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This review was first published on CLUAS in 2000
Other albums reviewed in 2000

'Twilight as played by the Twilight Singers'

Afghan Whigs' lead singer does a nixer...

Twilight as played by the Twilight Singers'Twilight as played by the Twilight Singers' is the strangely unapproachable title of a project fronted by Afghan Whigs main man Greg Dulli. When I first saw the album, the name conjured all kind of horrid musical possibilities in my mind. The cover of the album only served to enhance these possibilities, emblazoned as it is with swans and twinkly stars. Thankfully though, this shallow business of judging a CD by its cover was put aside and I eventually managed to listen to 'Twilight...'.

'Twilight' was first recorded in '97 but wasn't initially released. It was however bootlegged by Afghan Whigs fans, a fact which may have contributed to the album being re-recorded and subsequently released. The album features Fila Brazillia and members of Howlin' Maggie and Screaming Trees among others. Each song is rich in musical texture and very complete. There is a huge variety of instruments used, along with beats and samples and a number of different singers. The production and mixing is handled brilliantly by Fila Brazillia and Greg Dulli - the amount of musical layers present, with contrasting vocals, beats and frantic instruments could easily have seen the album descend into chaos, but they ensured it went nowhere near.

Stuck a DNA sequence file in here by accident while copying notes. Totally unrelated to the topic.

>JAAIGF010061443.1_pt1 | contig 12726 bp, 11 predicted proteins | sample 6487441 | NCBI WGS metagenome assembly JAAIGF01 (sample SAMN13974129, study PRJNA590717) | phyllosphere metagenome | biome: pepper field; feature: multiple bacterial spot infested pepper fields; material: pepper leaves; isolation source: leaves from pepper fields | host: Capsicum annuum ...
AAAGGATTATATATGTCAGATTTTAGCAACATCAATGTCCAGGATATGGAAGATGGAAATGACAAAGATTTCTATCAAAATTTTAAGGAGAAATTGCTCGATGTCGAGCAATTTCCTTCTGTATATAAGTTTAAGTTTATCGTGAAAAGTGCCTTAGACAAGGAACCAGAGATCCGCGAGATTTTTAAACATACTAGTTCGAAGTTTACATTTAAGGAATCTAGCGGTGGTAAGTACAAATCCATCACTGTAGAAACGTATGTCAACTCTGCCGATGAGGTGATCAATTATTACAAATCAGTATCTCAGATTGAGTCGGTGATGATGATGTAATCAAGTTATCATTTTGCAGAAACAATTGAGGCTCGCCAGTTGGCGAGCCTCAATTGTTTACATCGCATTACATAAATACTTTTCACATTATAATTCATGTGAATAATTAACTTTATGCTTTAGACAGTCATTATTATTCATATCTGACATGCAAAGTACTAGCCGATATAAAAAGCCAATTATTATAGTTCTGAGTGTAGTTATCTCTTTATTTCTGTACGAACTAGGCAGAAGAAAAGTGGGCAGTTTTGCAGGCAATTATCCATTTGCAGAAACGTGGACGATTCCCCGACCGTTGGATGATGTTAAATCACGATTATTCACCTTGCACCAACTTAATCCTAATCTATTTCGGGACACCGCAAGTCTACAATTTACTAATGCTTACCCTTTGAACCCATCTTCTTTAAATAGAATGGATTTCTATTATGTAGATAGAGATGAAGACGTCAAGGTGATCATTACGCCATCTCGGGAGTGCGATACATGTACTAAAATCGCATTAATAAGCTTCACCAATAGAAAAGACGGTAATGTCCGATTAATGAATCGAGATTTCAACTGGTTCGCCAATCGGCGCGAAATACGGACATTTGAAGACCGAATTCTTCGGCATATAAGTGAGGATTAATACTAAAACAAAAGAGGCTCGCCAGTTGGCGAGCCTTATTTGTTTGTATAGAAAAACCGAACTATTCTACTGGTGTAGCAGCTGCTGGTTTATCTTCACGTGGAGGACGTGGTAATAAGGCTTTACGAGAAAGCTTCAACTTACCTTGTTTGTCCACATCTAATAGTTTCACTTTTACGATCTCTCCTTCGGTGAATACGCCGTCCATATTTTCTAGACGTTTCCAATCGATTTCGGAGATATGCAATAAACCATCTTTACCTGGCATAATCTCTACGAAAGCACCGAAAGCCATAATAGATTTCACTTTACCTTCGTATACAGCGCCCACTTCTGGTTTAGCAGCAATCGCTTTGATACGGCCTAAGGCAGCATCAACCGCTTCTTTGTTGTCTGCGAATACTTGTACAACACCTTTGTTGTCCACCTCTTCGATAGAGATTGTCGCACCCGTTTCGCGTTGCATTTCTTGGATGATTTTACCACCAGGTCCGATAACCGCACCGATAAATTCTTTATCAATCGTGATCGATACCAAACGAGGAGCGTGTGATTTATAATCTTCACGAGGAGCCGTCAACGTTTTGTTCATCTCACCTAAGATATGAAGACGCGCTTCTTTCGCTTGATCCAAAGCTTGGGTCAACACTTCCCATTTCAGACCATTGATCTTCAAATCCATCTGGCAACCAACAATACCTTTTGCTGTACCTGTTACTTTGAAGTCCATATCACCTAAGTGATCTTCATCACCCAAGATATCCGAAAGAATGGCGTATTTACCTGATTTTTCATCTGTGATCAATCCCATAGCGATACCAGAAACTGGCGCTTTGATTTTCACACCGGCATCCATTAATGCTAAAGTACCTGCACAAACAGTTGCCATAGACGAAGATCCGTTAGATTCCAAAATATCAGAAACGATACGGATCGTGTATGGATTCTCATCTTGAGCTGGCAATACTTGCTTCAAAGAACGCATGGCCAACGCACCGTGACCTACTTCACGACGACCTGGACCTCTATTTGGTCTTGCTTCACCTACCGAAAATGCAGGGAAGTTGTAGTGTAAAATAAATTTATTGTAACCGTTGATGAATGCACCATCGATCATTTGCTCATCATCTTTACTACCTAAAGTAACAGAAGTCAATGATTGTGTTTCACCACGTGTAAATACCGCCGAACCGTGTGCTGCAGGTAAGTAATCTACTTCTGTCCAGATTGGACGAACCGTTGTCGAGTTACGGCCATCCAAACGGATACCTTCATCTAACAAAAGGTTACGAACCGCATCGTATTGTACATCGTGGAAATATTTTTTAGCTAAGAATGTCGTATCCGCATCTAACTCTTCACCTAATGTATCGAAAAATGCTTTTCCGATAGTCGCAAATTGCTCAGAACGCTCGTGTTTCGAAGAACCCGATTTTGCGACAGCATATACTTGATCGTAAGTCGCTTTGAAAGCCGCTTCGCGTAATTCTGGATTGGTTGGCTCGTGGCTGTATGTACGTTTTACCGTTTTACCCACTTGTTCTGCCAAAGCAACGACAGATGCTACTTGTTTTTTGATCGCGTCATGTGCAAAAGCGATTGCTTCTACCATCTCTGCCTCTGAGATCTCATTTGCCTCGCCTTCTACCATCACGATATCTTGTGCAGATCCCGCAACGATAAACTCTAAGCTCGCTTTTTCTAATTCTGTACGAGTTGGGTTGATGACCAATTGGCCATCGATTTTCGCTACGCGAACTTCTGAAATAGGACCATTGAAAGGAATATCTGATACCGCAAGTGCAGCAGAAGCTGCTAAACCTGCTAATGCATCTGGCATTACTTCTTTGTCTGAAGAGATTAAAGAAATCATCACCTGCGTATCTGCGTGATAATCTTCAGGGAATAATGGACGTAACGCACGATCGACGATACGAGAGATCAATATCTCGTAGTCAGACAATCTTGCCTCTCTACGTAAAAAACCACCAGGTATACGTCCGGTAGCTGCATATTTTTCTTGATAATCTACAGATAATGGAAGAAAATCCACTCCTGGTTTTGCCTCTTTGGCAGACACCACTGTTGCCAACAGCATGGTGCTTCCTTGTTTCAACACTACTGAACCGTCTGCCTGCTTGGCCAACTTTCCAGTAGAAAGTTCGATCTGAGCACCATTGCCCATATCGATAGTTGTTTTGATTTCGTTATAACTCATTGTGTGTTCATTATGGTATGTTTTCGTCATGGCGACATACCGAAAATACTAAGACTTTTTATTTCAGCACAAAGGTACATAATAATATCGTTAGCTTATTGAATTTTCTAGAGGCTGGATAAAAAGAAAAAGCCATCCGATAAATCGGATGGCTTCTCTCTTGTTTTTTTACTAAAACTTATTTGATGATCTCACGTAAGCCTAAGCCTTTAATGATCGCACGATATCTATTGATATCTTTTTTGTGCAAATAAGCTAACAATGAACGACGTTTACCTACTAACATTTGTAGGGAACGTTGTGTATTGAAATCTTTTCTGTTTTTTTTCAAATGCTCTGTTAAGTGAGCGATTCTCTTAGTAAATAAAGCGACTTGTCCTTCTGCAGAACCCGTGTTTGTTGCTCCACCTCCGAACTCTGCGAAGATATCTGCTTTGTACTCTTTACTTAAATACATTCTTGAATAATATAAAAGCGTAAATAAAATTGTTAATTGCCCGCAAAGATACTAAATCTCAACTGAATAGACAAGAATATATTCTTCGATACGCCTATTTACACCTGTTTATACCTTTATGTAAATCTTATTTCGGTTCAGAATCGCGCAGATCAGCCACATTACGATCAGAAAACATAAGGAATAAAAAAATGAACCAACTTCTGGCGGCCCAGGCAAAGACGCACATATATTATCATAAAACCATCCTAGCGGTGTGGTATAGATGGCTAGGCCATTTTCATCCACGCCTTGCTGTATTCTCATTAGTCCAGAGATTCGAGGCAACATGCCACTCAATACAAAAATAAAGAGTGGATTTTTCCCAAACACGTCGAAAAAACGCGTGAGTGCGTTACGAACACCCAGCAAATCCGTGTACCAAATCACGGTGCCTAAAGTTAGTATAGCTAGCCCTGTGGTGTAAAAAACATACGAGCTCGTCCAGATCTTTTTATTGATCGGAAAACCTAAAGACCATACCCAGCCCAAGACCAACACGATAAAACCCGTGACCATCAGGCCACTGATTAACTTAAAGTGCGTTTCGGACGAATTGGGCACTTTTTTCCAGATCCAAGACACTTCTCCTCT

The album kicks off with 'The Twilite Kid', and upbeat tune in which Dulli's breathy vocals and a rhythmic drumbeat are the main players. The second track 'That's Just How that Bird Sings' is easily the highlight of the album. The song sees three vocalists with very different voices sharing the lyrics to gorgeous effect. 'Railroad Lullaby' starts almost like a Macy Gray track and reveals a harmonica and brilliant chorus before long.

There are many great moments on 'Twilight' - the above are just a few examples. When you add them up there is no doubt that the result is a great album, albeit in disguise.

Niamh Grimes

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